Sometimes it's too complicated to explain only in words.
One student, who has dealt with depression since high school, drew a comic strip explaining what was happening inside her brain. Another who lost a friend unexpectedly wrote a eulogy in comic form.
A new class where students read comics and draw their own has become a favorite for some students at the University of Central Florida.
Instructor Nathan Holic, 36, told students one day to illustrate President Donald Trump's "tweets."
One person took liberties with Trump's tweet criticizing "Twilight" actress Kristen Stewart's relationship with her former co-star, Robert Pattinson.
"Make Twilight Great Again!" somebody said behind the president, who wore a "Team Edward" tie in reference to Pattinson's character in the movie.
Another assignment was to draw the past year of your life in nine pictures.
So student Kelsey Chaloux depicted her adventures taking time off from school to become an au pair in Spain and the uncertainty she felt. "What am I doing?" she asked herself in the comic strip.
It doesn't matter if the students are not masterful drawers. Stick figures often will do since the course isn't geared for aspiring professional cartoonists.
Instead, some are advertising and public relations majors who appreciate learning how to convey an idea or tell a story with mostly pictures.
Holic points out we live in a world where comics appear on IKEA furniture installation instructions and airplane safety manuals.
Bethany Martinez, a future high school English teacher, sees the class as inspiration for including graphic novels and comics into her classroom someday.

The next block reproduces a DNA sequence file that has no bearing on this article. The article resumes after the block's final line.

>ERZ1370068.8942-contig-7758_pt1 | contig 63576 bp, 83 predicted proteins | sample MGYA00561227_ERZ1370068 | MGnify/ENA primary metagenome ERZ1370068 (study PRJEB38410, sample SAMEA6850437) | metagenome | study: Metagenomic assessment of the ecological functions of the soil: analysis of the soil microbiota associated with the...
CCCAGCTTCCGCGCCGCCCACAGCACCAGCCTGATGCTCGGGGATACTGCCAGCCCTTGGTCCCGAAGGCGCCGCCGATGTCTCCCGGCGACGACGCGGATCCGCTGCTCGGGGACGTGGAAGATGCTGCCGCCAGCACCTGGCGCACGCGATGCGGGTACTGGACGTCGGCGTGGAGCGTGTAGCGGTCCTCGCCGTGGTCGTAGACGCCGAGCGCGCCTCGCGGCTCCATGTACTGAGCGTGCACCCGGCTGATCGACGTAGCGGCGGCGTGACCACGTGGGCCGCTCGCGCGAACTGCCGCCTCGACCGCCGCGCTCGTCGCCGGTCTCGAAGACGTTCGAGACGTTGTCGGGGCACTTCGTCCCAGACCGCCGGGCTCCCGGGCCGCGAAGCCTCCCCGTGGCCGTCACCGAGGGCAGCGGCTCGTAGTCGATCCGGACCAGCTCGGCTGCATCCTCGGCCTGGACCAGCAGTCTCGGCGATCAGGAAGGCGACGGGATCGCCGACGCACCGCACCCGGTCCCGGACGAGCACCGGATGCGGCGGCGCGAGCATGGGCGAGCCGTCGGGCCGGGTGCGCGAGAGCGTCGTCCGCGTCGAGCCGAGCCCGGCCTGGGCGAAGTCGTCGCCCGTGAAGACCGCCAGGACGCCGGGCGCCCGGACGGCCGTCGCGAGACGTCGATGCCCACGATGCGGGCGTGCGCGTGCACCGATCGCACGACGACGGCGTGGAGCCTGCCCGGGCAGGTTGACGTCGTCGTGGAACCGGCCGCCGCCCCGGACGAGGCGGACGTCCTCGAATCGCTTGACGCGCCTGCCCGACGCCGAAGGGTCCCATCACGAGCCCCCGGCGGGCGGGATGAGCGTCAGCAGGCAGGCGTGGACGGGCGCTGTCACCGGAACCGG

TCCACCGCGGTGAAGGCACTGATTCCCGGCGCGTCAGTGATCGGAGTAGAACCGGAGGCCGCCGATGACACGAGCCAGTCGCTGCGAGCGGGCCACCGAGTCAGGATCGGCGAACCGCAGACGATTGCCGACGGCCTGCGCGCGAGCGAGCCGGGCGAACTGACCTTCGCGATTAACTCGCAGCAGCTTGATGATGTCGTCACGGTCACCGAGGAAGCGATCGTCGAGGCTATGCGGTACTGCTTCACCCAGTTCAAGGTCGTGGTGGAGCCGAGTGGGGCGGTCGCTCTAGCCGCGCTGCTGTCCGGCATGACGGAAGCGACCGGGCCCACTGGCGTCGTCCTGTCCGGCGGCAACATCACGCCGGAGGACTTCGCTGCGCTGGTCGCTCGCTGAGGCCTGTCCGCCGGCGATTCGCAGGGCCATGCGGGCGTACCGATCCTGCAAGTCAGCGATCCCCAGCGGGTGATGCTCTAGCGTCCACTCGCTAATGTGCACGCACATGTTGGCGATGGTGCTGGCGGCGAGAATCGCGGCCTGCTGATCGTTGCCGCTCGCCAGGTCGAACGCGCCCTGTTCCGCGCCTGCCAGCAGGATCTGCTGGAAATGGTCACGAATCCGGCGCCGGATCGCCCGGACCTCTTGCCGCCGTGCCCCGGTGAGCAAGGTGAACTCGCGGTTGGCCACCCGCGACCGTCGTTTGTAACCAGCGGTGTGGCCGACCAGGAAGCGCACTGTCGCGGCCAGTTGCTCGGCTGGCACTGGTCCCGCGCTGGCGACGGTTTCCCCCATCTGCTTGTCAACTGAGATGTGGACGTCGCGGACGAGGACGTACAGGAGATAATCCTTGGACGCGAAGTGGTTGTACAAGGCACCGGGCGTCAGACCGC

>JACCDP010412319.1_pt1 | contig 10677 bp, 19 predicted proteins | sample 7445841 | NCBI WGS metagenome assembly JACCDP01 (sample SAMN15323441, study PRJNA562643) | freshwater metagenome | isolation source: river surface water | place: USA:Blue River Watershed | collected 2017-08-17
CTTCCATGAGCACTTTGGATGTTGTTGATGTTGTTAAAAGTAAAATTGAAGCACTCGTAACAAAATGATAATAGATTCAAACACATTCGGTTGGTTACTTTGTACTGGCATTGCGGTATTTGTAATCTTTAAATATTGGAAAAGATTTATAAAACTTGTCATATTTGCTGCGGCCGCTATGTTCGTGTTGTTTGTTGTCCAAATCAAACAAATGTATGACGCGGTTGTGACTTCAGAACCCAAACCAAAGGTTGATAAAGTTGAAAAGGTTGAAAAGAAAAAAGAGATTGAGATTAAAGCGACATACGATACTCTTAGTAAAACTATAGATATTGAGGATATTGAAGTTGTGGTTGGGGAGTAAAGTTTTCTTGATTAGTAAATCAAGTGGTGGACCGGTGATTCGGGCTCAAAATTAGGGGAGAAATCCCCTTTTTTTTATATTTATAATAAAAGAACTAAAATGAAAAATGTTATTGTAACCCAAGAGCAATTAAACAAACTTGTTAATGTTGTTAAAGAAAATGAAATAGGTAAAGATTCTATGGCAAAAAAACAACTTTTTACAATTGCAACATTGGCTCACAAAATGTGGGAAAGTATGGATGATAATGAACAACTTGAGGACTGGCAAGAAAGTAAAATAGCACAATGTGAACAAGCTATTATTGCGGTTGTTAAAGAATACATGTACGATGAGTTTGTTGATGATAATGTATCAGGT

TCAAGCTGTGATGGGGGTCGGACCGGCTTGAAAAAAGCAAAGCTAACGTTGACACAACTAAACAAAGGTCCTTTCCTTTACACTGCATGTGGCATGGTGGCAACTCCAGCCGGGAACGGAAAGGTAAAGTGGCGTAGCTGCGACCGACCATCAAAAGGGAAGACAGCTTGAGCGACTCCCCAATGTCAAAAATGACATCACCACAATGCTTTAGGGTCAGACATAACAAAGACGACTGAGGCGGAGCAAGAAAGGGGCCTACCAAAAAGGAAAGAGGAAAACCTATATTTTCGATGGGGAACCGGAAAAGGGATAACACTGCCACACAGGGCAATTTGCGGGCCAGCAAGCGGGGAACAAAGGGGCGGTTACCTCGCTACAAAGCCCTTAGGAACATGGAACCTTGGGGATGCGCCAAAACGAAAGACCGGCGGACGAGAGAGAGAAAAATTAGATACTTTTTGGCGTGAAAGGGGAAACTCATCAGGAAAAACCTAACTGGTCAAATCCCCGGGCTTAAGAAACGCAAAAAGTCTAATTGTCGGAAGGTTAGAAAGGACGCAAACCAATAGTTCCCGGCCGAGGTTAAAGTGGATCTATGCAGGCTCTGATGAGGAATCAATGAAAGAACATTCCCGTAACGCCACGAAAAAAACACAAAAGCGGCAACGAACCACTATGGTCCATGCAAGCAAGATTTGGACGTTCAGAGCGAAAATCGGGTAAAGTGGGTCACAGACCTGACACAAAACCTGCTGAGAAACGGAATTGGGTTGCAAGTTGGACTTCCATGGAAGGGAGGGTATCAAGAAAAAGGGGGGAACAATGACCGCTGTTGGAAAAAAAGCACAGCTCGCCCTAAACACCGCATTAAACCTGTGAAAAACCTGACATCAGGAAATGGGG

"It's going to happen," said Martinez, 21, of St. Cloud, who volunteers every year at Comic Con in California. "Even if it's a comic book adaptation of King Lear."
Ross Ellison, a UCF student from Chicago, grew up reading his dad's superhero comic books. It was the fantastic situations, all those challenges to overcome, and the villains that got him hooked so he signed up for the class.
On the opposite end of the spectrum was Chaloux, 21, of Boca Raton.
Comics? She never gave it much thought before, she said.
"I thought it was a bunch of dudes in tights running around like, 'Pow! Pow! Pow!'" she said.
But she signed up for the class anyway because of Holic's reputation as a good teacher.
Now, her homework assignments are drawing comics in her sketchbook, which make her roommates studying chemistry quite jealous.
She plans to keep reading comics after the semester ended.
"I see myself geeking out on comics," said the junior studying advertising and public relations along with writing and rhetoric.
Over the semester, the students discuss everything from how colors depict emotions, how female superheros are drawn and whom the target audience might be.
Leading the class is Holic, who teaches in the writing and rhetoric department.
Without any formal training as a cartoonist but a master's degree in creative writing from UCF, Holic developed the new class from the ground up.
In his syllabus, where most professors mundanely recite their class policies, Holic used comics to show where his office was or what his expectations were.
His office hours, for instance, evolved into a comic strip featuring a robot.
He is proud of his students' work, posting their cartoons on a Tumblr blog.
"I'm old enough to remember a time when I hid in the shadows when I read comics as a young teen," Holic said. "Nobody was reading them in my high school. You couldn't get them in the library."